Over the last few months, the Browser Link team has worked on delivering these new features in the Visual Studio 2013 RC release:
- Browser Link Dashboard
- APIs for extension authoring
For those who are not familiar with Browser Link, please look at our introductory blog here.
Browser Link Dashboard
The Browser Link Dashboard is a tool window in VS that shows all active browser link connections.
You can invoke the dashboard by clicking on the little arrow next to the Refresh Linked Browser icon.
Clicking on the Browser Link Dashboard menu item will bring up the tool window.
As you can see in the image below, the dashboard shows all active connections related to your solution. These include connections that were opened via F5 (run with debugger), Ctrl+F5 (run), View in Browser or even just by opening any browser and pasting the url.
For example, in the image below, you can see that connections to About.aspx in IE, Chrome and IPad emulator are all listed in the Browser Link Dashboard. The connections also give you details of the url.
A Problems node exists to tell you if there is a problem. In our case, we are good as the debug flag is set to true and we are on a 4.5 project.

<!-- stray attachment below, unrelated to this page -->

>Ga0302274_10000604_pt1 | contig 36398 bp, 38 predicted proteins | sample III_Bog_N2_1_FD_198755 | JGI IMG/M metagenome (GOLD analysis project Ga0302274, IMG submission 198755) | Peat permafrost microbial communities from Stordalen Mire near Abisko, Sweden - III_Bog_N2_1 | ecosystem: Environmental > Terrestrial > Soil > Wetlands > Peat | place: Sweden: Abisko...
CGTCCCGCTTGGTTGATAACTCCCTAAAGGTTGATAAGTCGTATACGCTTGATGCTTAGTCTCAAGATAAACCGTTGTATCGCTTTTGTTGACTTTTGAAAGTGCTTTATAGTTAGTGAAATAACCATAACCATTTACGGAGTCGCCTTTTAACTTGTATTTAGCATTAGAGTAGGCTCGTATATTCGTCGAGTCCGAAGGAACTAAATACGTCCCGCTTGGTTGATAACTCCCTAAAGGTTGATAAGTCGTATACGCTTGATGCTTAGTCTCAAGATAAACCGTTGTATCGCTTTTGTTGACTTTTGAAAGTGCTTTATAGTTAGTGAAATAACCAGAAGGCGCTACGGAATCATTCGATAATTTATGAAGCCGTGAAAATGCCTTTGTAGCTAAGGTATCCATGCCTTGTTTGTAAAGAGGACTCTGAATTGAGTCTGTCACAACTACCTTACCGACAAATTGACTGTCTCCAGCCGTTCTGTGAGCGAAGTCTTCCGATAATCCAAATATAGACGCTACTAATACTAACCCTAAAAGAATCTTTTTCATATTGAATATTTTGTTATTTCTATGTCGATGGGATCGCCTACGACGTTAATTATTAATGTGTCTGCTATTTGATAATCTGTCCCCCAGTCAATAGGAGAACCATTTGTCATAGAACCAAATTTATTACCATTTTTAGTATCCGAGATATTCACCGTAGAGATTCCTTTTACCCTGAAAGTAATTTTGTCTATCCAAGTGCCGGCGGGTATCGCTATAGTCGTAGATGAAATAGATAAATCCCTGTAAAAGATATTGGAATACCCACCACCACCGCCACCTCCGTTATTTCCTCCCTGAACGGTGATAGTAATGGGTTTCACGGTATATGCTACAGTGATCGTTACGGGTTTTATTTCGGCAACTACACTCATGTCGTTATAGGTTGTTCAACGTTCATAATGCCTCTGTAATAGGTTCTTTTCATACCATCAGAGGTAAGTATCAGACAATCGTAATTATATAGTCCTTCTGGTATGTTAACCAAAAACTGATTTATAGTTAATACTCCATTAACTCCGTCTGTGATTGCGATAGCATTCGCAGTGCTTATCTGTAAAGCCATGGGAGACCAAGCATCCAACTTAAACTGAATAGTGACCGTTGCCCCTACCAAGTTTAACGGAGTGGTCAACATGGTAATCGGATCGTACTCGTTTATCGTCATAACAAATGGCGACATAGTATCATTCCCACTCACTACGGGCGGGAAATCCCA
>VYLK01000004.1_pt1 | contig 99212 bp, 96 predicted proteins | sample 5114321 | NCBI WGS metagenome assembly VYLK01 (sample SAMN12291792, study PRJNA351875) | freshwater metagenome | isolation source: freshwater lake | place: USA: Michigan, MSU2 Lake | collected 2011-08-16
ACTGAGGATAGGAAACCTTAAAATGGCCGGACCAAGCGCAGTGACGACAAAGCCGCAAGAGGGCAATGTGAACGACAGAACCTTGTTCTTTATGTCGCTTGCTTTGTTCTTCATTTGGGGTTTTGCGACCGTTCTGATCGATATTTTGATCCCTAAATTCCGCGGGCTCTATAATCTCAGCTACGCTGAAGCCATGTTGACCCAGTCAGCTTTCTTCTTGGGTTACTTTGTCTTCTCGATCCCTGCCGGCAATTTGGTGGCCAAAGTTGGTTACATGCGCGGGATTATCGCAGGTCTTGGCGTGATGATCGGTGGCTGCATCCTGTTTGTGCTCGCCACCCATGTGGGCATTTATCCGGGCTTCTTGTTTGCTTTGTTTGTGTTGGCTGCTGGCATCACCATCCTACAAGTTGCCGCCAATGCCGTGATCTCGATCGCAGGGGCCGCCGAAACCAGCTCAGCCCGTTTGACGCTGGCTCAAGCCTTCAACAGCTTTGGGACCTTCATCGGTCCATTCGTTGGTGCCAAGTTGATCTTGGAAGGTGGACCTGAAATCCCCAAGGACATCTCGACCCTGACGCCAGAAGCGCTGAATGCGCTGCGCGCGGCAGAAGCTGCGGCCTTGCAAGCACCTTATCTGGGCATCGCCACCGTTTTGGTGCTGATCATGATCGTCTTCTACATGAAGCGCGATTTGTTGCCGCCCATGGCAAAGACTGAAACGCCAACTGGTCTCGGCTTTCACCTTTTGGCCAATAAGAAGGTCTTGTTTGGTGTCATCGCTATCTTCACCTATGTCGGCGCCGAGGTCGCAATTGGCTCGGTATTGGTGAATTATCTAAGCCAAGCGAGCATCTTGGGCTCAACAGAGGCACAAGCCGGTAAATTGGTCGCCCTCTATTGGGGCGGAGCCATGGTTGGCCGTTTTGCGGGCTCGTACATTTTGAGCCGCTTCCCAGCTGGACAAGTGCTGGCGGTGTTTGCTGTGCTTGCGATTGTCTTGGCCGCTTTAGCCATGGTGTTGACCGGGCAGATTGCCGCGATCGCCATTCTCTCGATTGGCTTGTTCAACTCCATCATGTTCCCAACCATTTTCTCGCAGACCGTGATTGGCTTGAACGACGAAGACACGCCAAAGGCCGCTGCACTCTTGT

APIs for extension authoring
With the RC release, we now support the authoring of Browser Link Extensions via a public API. The rest of this post describes what a Browser Link Extension is and how you can write one.
Let us start off with writing a simple Browser link Extension.
To get started you will need the following:
1. Visual Studio Ultimate 2013 RC from here.
2. VSSDK from here.
3. The Visual Studio Template for Browser Link Extension from the VS Gallery. This is available here.
Here is a step by step explanation of how to author a simple extension:
Step 1: Create a Browser Link Project by going to:
File –>New Project ->Visual C# –>Extensibility. Search for Browser Link Extension, select it and click the OK button.
Step 2: The project is created for you at this point.
Step 3: Open SimpleBrowserLinkProject.js under the scripts folder. Copy and paste the following. I have added a simple HelloWorld function that can be called from Visual Studio.
Step 4: Open SimpleBrowserLinkProject.cs and copy and paste the following under OnConnected.
This is a simple extension which shows how VS can talk to all browsers.
Step 6: To talk from the browser to VS, make the following changes. Copy and paste this code into your OnInit function in SimpleBrowserLinkProject.js.
Step 8: Ctrl + F5 and this will open the experimental instance of Visual Studio. Create a Web Application Project in your experimental instance and invoke Browse with multiple browsers. Now each of these will pop up a VS Message box as shown below.
So that was a quick introduction to the new Browser Link feature in RC.